Accurate weighing is vital: “We use sophisticated microcomputer based electronic scales which have built in checks to ensure accuracy.

“The following day, after freezing, all carcases are automatically sorted. They enter the post-freezer sorting area at the rate of 50 a minute. At the entrance, each skid number is read and this is used to recall the grade allocated the previous day.

“A powerful minicomputer then controls the allocation of each carcase to one of 42 mechanised stacking rails. Each rail holds 40 carcases of the same grade and is emptied automatically, so the longest possible run of carcases of the same grade is obtained.

“Carcases are then fed out and bagged, removed from their skid and placed on a pallet. Selected carcases undergo the shrink wrapping process.

“Tomoana can now readily use any available electronic tool and move forward with great confidence,” Mr Pownall said.

ABOVE: A grader enters his assessment of the carcase’s fat cover into the grading console.


TOMOANA can now provide a unique service for farmers.

Farmer customers can get an extra report for their lamb and mutton mobs showing weight, grade and ear tag numbers for individual carcases.

This low cost service will help farmers select breeding characteristics to produce the heavier lean carcase that markets require.

Only Tomoana can easily produce this report, being the only works in New Zealand where each carcase is automatically identified by a unique number.

AMC retail shops given modern image

CUSTOMERS of the Auckland Meat Company’s Queen Street and Newmarket retail shops had a pleasant surprise when they called in the New Year.

Both have been completely refitted and modernised. A third, in Grey Lynn, was expected to be completed as “Weddel’s World” went to press.

In addition, 12 more shops will be gradually upgraded and improved.

AMC General Manager, Mr George Stewart, said that during the planning stages, it was also decided to close and sell a number of shops which, because of their age and situation, were not worth upgrading.

“The Company is approaching its 80th year of operations. Quite a lot of the shops were old-fashioned and changing population trends meant many of them were in the wrong trading areas. We decided to consolidate the number of shops back to those in good trading areas.

“We had a lot of help from the Property and Engineering Departments in Wellington, with plans for refitting, and are pleased with the successful joint effort.

“Once our remaining shops have been redecorated, we plan to open additional shops in new trading areas.

“If shops are not attractive, especially if they sell food, then they are not going to draw business. With our revamped image, we’ll do just that!” Mr Stewart added.

PICTURED above is the attractive and spacious interior of the Queen Street retail shop.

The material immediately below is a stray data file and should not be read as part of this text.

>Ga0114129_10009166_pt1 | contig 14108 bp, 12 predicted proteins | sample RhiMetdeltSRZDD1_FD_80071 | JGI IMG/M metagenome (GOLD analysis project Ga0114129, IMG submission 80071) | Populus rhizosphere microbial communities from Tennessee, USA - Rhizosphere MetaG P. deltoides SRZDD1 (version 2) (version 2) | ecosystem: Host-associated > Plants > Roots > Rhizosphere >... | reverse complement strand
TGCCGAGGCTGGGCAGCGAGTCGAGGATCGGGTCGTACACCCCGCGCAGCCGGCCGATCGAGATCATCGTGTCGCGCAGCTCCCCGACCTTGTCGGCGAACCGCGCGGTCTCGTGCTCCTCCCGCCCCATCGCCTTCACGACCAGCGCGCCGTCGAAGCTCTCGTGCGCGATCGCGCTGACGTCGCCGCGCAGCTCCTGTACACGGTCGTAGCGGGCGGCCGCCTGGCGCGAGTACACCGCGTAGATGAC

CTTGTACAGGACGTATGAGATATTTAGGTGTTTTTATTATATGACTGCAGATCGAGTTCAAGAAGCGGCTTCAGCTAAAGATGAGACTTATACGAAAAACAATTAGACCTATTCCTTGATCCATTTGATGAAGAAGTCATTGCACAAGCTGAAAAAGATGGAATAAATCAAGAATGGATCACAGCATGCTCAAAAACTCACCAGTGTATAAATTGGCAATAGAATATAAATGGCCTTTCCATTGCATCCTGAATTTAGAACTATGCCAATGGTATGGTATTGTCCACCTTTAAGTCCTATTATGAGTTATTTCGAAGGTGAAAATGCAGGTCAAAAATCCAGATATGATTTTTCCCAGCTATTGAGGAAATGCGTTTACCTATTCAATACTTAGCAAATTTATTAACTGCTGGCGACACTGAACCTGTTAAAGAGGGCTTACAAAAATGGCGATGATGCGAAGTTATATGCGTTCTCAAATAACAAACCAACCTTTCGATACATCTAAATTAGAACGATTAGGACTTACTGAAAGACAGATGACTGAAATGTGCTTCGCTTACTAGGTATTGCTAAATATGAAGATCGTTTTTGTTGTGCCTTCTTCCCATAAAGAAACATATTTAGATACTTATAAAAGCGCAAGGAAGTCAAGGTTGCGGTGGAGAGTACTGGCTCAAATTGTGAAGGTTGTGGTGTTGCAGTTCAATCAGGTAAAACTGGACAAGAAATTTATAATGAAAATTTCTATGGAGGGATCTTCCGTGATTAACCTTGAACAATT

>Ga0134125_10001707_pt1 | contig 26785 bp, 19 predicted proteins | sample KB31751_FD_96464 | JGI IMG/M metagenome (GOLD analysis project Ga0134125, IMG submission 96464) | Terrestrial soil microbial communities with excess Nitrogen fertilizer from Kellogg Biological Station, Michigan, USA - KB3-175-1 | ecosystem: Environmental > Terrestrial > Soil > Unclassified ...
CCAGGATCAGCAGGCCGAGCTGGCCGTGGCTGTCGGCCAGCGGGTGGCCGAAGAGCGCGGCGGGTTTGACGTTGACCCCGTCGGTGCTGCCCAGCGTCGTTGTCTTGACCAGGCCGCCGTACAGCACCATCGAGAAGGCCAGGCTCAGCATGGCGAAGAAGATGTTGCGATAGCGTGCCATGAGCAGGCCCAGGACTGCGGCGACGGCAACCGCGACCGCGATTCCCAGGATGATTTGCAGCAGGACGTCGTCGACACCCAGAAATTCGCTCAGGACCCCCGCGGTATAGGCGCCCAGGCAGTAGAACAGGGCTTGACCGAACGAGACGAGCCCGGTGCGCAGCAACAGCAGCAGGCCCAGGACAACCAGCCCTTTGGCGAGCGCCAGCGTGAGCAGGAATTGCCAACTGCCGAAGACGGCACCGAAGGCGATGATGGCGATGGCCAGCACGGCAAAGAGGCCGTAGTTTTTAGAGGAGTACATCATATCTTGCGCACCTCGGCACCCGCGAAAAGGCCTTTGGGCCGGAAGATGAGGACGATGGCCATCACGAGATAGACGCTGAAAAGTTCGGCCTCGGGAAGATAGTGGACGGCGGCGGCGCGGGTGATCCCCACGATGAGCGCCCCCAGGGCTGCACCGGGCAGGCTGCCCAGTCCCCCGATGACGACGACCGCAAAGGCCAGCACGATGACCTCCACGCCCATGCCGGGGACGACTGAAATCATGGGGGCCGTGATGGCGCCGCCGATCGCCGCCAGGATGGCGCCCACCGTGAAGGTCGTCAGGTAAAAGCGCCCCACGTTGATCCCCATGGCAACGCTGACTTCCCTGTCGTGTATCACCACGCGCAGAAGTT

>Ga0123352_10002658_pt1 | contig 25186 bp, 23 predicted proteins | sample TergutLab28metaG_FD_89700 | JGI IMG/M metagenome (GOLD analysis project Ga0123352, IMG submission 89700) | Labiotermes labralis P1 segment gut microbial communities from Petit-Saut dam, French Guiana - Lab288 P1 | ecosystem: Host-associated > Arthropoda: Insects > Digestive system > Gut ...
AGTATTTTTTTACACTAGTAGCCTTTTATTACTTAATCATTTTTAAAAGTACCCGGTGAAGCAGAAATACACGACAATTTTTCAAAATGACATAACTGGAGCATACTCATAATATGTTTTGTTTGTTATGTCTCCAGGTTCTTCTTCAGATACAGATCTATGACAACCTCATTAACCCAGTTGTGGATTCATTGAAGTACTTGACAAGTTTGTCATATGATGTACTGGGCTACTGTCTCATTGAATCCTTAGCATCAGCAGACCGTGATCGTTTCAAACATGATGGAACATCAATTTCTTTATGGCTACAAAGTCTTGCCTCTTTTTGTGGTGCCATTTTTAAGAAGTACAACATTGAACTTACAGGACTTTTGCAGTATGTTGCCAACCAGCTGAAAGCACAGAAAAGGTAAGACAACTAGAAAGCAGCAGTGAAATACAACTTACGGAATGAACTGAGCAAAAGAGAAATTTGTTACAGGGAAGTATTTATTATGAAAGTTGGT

Farmers lose money on daggy sheep

FARMERS must monitor sheep and lambs more carefully, before forwarding them to the works for slaughter, if stock is to measure up to strict export requirements laid down by the M.A.F.

In many instances, clients have to be called in to clean daggy sheep before slaughter can begin. Otherwise, sub-standard stock is downgraded, dramatically reducing returns to the farmer concerned.

It must be recognised that requirements, both here and overseas, are increasing and stock which would once have been acceptable will now be rejected.

The accompanying pictures are excellent examples of M.A.F. requirements for export slaughter.

TOP: This is the job we’re looking for.

RIGHT: Tail area correct, but leg dags will halt slaughter until cleaned.

BELOW: Totally unsuitable.

WRF gives farm cadet “tremendous opportunity”

A 19-YEAR-OLD manager of a 170 dairy cow farm at Putaruru, Philip Butler, has been presented with the 1984 Farm Cadet Travel and Study Award sponsored by W & R Fletcher (NZ) Ltd.

A Federated Farmers Cadet, Philip left last month for six months visiting farms and agricultural centres in the United Kingdom. He also recently won the YFC Matamata Under-21 Young Farmer of the Year Award for 1983.

The study scholarship is an annual commitment of $1,000 by W&R Fletcher to the farming community it serves, and is awarded to “an outstanding cadet” within the Federated Farmers National Farm Cadet Scheme.

Said a delighted Philip: “It is a tremendous opportunity to learn more about agriculture in the U.K. and Europe. Winning the scholarship has taken a while to sink in, but I am really pleased. It is worth $10,000 really, counting travel and accommodation provided by Young Farmers’ host families in the U.K.”

Last year’s successful cadet, Greg Glover of Hamilton, recently accepted an offer to stay on in the U.K. for a short time, taking the opportunity to manage a farm while its owner takes a holiday.

W&R Fletcher’s Group Livestock Manager, Mr Gordon Ansford (right), congratulates Philip Butler and presents his cheque.

Float recaptures the past